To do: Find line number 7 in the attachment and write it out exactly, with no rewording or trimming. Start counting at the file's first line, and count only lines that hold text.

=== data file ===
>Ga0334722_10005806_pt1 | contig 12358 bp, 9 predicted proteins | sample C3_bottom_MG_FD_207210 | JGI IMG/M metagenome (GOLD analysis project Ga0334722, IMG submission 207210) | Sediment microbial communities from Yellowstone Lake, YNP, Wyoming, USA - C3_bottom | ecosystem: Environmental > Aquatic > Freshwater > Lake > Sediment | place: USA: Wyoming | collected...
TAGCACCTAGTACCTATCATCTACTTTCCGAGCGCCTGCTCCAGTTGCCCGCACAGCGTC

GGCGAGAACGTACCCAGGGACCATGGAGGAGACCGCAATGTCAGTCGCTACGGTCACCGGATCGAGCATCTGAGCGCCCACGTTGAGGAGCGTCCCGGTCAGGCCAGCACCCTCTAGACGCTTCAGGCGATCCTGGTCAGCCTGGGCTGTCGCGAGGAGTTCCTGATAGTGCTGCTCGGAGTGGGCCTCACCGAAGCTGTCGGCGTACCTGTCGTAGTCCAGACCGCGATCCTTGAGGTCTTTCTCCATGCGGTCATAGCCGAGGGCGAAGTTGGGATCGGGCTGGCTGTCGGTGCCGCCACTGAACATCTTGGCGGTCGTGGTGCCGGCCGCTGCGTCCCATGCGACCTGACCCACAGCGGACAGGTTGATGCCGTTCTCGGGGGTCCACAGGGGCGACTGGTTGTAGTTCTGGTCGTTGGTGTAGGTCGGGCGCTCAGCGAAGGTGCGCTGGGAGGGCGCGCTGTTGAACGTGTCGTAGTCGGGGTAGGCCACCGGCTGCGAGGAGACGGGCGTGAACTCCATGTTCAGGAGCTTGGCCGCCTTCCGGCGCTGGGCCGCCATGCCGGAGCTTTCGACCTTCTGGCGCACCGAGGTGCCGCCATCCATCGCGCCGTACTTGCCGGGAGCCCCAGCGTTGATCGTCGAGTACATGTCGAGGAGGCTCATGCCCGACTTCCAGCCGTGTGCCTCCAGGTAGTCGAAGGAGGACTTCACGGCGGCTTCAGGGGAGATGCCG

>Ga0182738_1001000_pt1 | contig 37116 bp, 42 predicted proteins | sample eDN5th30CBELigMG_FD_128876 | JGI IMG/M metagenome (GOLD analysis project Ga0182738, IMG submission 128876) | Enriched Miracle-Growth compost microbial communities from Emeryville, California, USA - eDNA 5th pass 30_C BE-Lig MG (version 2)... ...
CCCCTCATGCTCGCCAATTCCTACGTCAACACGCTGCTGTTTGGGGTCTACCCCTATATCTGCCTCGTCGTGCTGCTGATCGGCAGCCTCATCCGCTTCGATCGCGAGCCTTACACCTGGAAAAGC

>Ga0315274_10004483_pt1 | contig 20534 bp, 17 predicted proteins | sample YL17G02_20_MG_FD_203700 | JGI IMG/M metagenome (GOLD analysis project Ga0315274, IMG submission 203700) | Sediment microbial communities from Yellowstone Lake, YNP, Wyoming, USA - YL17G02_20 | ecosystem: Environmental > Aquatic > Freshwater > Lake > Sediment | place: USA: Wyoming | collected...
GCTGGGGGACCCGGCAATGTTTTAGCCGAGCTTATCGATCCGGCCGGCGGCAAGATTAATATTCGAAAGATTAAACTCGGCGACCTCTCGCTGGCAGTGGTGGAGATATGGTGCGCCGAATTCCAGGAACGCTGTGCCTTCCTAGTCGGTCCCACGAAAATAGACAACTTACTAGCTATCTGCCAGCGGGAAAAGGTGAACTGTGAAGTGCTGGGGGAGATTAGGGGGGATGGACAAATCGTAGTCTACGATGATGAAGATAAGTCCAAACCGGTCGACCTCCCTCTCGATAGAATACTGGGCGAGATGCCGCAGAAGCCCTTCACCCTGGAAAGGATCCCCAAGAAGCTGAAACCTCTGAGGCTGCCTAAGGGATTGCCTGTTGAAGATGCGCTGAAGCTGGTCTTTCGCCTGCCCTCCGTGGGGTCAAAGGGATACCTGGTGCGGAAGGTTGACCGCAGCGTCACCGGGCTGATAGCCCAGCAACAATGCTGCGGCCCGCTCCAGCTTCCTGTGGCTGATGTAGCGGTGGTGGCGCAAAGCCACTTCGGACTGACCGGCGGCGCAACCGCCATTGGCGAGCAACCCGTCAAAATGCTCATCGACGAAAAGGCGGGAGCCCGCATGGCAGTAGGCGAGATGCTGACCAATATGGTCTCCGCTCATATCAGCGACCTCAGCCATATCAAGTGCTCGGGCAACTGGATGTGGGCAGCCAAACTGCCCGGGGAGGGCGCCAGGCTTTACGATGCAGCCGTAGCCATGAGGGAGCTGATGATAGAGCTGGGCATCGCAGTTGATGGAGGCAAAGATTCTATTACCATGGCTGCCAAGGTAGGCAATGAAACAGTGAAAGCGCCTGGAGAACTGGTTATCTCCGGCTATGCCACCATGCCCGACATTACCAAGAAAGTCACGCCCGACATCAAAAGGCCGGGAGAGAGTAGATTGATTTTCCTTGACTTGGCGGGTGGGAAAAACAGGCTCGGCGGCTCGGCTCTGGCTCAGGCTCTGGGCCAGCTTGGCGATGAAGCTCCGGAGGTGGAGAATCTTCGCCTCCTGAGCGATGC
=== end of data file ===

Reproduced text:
GCTGGGGGACCCGGCAATGTTTTAGCCGAGCTTATCGATCCGGCCGGCGGCAAGATTAATATTCGAAAGATTAAACTCGGCGACCTCTCGCTGGCAGTGGTGGAGATATGGTGCGCCGAATTCCAGGAACGCTGTGCCTTCCTAGTCGGTCCCACGAAAATAGACAACTTACTAGCTATCTGCCAGCGGGAAAAGGTGAACTGTGAAGTGCTGGGGGAGATTAGGGGGGATGGACAAATCGTAGTCTACGATGATGAAGATAAGTCCAAACCGGTCGACCTCCCTCTCGATAGAATACTGGGCGAGATGCCGCAGAAGCCCTTCACCCTGGAAAGGATCCCCAAGAAGCTGAAACCTCTGAGGCTGCCTAAGGGATTGCCTGTTGAAGATGCGCTGAAGCTGGTCTTTCGCCTGCCCTCCGTGGGGTCAAAGGGATACCTGGTGCGGAAGGTTGACCGCAGCGTCACCGGGCTGATAGCCCAGCAACAATGCTGCGGCCCGCTCCAGCTTCCTGTGGCTGATGTAGCGGTGGTGGCGCAAAGCCACTTCGGACTGACCGGCGGCGCAACCGCCATTGGCGAGCAACCCGTCAAAATGCTCATCGACGAAAAGGCGGGAGCCCGCATGGCAGTAGGCGAGATGCTGACCAATATGGTCTCCGCTCATATCAGCGACCTCAGCCATATCAAGTGCTCGGGCAACTGGATGTGGGCAGCCAAACTGCCCGGGGAGGGCGCCAGGCTTTACGATGCAGCCGTAGCCATGAGGGAGCTGATGATAGAGCTGGGCATCGCAGTTGATGGAGGCAAAGATTCTATTACCATGGCTGCCAAGGTAGGCAATGAAACAGTGAAAGCGCCTGGAGAACTGGTTATCTCCGGCTATGCCACCATGCCCGACATTACCAAGAAAGTCACGCCCGACATCAAAAGGCCGGGAGAGAGTAGATTGATTTTCCTTGACTTGGCGGGTGGGAAAAACAGGCTCGGCGGCTCGGCTCTGGCTCAGGCTCTGGGCCAGCTTGGCGATGAAGCTCCGGAGGTGGAGAATCTTCGCCTCCTGAGCGATGC